Saman (23) from Iraq talks about his escape from IS

"My life was quite normal, you can say"


My grandparents were the first in my family, at least among those I know who lived through the 2002 war. All members of my family, especially the older ones, knew all about the subject of war. However, during our lives in Iraq we have tried to repress, ignore, tune out this issue, lie to ourselves and delude ourselves that we could lead a perfectly normal life by hoping that war will never come again. Nevertheless, the war was always there, next to us, in the other countries that border Iraq. But hope is always loud. You think the war is far away, it takes time, strength, energy and space to catch you.

As of August 3, 2014, war was still a long way off. My life was quite normal, you could say. Like any life without major interruptions. My life flowed and it felt normal. As a Yazidi, when you find yourself in the middle of a Muslim country, you have no choice but to hope that you will experience something. But this constant hoping wasn't worth it for a youngster like me back then. So you let go of hope and just live life as normally as you can until you learn to let go of hope.

The family situation was also normal. I have a large family and we have always gotten along well. Of course there were little things like arguments between parents and siblings, but we solved all misunderstandings with love, patience and communication. That's how we did it back then in my home country. In fact, a perfectly normal family and a perfectly normal life. We had no plans, desires, or desire to escape, to change our environment, or anything like that. Except for my eldest brother who moved to Germany in 2007 because he always wanted to live in Europe. Some of his friends had already moved to Germany to get an education and that's how he wanted to go to Germany. We were always, up until the catastrophe, content to live in our village where it is warm for 8 months and cool for 4 months. Where the sun kisses your skin, you run barefoot through nature and say hello to everyone in the village. Me as a child and teenager, my siblings and friends didn't recognize the hatred and the war that has already been repeated 73 times between Muslims and Yazidis and have enjoyed our lives. From our perspective, the world was innocent, holy, and loving. You could never feel the hatred and evil in our family and among the people that have been in my life. Until I was old enough to hear and understand a bit more about this hate from my parents. I can't say whether I really understood it today.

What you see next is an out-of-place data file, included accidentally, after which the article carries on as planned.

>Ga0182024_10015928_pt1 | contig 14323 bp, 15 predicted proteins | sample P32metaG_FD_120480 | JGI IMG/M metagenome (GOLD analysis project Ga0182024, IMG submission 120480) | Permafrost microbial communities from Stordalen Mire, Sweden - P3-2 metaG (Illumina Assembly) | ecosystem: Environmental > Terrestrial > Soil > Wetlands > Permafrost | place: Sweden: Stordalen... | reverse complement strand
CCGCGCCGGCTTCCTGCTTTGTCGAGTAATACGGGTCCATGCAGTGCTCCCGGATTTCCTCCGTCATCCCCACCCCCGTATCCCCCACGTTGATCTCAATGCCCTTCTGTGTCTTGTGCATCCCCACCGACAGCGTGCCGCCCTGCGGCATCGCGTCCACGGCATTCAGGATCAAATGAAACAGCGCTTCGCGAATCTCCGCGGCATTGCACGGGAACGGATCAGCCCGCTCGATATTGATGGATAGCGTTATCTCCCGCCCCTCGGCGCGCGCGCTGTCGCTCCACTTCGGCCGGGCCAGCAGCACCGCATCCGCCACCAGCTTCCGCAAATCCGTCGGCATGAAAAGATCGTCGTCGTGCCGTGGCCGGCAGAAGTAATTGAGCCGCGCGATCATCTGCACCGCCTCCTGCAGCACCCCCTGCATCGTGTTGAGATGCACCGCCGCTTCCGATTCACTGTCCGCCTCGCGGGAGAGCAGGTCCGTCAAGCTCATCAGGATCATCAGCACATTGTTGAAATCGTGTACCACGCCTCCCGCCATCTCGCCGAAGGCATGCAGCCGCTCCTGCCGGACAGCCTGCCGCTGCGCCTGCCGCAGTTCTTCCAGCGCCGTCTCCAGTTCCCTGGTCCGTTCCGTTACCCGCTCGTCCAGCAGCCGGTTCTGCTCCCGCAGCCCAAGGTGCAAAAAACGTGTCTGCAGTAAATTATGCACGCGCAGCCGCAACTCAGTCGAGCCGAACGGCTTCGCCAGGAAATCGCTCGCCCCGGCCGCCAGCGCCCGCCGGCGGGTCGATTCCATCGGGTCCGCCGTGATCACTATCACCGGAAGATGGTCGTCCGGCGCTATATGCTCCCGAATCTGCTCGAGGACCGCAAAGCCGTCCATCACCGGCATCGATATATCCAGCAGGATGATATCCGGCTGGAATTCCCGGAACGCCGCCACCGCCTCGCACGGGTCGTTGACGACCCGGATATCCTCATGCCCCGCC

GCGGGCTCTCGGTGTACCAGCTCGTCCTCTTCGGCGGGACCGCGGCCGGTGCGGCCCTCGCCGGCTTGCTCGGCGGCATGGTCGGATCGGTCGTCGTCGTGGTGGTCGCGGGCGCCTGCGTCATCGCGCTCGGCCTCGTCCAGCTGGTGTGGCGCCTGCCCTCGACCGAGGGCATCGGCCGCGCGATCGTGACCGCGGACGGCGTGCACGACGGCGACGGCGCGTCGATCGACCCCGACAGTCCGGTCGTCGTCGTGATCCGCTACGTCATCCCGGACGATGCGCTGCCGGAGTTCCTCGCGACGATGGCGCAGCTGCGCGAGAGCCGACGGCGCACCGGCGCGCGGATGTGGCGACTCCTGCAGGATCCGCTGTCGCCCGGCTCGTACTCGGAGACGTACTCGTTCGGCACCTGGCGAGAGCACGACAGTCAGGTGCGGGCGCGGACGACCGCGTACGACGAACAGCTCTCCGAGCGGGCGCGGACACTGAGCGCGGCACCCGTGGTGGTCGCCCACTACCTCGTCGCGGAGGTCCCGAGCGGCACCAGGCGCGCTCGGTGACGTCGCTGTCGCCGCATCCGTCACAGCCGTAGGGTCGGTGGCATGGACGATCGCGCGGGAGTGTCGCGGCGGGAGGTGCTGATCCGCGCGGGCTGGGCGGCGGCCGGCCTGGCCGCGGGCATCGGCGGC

Our financial situation was stable to have food "on the floor" every day (Asian people eat on the floor). Everything else was expensive, which is not unusual. However, I never felt that we were poor or that we needed anything else.

Every day, every evening we played football barefoot. We even skipped school to play soccer. I love football. I attended primary and secondary school for 6 years. Besides that, I had a job on the construction site, but I didn't earn anything because I enjoyed so much, purely for my satisfaction, volunteering with my friends on the job and spending as much time with them as possible. Money has never played a big role in our lives.

It is difficult to answer the question of what I had to leave behind in my homeland. It would be easier to answer the question "What did I take with me from my homeland?". The answer is: my passport, my birth certificate and my physical body. To understand that I had to leave EVERYTHING behind, I will give a few examples: the house I lived in for 14 years, the weather, the sun, which often came to visit me and stayed with me for a long time, friendships , my childhood, my family, the bicycle, which was like my extended self, clothing, festivals, traditions, my upbringing, my feelings, my personality, which was still developing. This development broke off and I had to leave her behind.